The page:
Antoine Butler is a positive role model for Englewood. He chose to stay in Englewood because, “I want kids in our community to see a working man, a husband, a father”. His family represents all faculties of community leadership. To quote Samaiya Butler from her interview with Voyage ATL, ” my dad is also someone that I would call my mentor; he has shown me how to create; how to do what you love”, also adding, “I am so thankful for his journey and being able to watch him before I go through the same thing”. Our association would be missing an element of style, masculinity, and stoic perseverance without you and we are proud that you are a part of RAGE! You can also catch DJ Dap at 5 After 5 at Whole Englewoods on the 2nd and 4th Fridays of the month!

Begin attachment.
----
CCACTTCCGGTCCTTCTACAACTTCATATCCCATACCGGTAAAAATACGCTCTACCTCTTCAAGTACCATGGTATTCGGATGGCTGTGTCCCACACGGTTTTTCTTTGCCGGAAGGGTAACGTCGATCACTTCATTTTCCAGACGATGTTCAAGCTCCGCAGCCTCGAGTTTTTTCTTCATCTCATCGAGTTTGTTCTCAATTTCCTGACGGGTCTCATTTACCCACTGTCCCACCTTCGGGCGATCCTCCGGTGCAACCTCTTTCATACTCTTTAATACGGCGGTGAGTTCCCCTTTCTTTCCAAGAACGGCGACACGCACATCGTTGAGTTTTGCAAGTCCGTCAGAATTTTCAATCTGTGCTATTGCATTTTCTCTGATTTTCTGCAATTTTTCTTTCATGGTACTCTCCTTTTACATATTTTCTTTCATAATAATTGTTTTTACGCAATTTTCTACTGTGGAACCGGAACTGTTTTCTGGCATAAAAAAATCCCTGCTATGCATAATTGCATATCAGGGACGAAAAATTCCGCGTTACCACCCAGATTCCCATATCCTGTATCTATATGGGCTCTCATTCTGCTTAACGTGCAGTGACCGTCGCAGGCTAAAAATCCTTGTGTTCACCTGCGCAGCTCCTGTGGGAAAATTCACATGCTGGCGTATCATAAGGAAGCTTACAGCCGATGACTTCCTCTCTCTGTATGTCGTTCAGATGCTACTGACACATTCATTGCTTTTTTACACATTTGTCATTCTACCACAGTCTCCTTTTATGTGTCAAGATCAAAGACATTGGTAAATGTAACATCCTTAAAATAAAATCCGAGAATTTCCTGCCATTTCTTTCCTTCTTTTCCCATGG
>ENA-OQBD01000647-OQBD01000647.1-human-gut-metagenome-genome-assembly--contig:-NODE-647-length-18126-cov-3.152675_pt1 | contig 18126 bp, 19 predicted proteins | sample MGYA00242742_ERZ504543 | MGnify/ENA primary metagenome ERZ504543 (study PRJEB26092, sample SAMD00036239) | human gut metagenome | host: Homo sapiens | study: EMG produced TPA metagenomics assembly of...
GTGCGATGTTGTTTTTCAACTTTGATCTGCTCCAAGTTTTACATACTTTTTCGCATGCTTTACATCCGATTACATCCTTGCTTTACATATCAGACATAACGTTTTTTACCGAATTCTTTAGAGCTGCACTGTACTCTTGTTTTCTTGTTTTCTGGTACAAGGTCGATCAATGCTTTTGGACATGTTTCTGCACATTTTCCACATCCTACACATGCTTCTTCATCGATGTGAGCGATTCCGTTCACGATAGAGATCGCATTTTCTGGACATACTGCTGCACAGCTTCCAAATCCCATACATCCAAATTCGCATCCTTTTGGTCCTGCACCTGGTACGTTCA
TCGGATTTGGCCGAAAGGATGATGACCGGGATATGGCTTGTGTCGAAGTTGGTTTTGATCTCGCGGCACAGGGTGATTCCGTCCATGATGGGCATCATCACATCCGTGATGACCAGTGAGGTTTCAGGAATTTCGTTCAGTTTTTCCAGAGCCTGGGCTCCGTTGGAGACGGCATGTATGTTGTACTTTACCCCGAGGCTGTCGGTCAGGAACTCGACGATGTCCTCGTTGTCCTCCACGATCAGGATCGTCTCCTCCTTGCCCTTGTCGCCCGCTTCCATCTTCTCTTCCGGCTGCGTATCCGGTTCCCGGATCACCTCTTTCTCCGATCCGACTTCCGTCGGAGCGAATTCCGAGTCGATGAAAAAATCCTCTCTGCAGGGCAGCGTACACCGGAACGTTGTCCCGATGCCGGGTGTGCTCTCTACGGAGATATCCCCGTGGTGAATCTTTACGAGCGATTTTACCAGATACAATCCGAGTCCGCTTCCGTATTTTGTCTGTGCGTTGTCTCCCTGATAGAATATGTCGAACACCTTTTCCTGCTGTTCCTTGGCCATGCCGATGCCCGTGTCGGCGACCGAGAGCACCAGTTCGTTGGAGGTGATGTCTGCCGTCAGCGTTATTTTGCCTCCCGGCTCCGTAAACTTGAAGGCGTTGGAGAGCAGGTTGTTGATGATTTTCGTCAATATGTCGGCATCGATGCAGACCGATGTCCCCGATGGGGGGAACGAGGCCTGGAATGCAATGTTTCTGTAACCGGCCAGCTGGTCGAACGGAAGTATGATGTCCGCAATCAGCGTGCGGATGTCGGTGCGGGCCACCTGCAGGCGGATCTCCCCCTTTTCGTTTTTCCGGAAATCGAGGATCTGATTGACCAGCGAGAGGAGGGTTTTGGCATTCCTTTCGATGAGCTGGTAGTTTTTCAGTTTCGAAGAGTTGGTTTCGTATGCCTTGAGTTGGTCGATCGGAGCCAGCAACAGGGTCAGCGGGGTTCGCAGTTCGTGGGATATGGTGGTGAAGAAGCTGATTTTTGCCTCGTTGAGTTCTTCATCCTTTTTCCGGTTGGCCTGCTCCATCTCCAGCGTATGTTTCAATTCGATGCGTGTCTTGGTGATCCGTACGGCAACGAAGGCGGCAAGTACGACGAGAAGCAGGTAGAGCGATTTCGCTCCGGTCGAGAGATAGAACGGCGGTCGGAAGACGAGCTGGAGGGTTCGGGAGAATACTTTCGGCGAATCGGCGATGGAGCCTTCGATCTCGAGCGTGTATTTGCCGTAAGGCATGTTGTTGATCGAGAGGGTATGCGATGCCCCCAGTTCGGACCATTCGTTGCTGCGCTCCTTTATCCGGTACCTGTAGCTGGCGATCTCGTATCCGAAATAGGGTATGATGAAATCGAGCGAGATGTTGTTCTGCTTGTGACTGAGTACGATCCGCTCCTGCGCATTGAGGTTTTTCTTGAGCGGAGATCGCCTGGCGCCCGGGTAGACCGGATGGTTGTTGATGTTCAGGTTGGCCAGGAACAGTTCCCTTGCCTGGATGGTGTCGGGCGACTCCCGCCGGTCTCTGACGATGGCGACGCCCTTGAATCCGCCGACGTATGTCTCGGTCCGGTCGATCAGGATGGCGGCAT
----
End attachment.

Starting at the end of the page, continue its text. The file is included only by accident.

THANK YOU, DAP, FOR YOUR DEDICATION TO ENGLEWOOD!!!

Origins: Background and Education

Lauren – Senior Fitness

Lauren Providence’s business motto is, “If your body isn’t becoming to you, you should be coming to us”. The leader of RXercises© and Fort Providence Senior Boot Camp, she is a certified personal trainer, life coach, and paraprofessional certified diabetes educator through the American Association of Diabetes Educators. Her favorite R.A.G.E. moment was at So Fresh Family Fitness Night at Ogden Park- March Madness Edition, where she was able to serve the 50+ community . This Member Monday we will see how Lauren brings resources and opportunities to Englewood.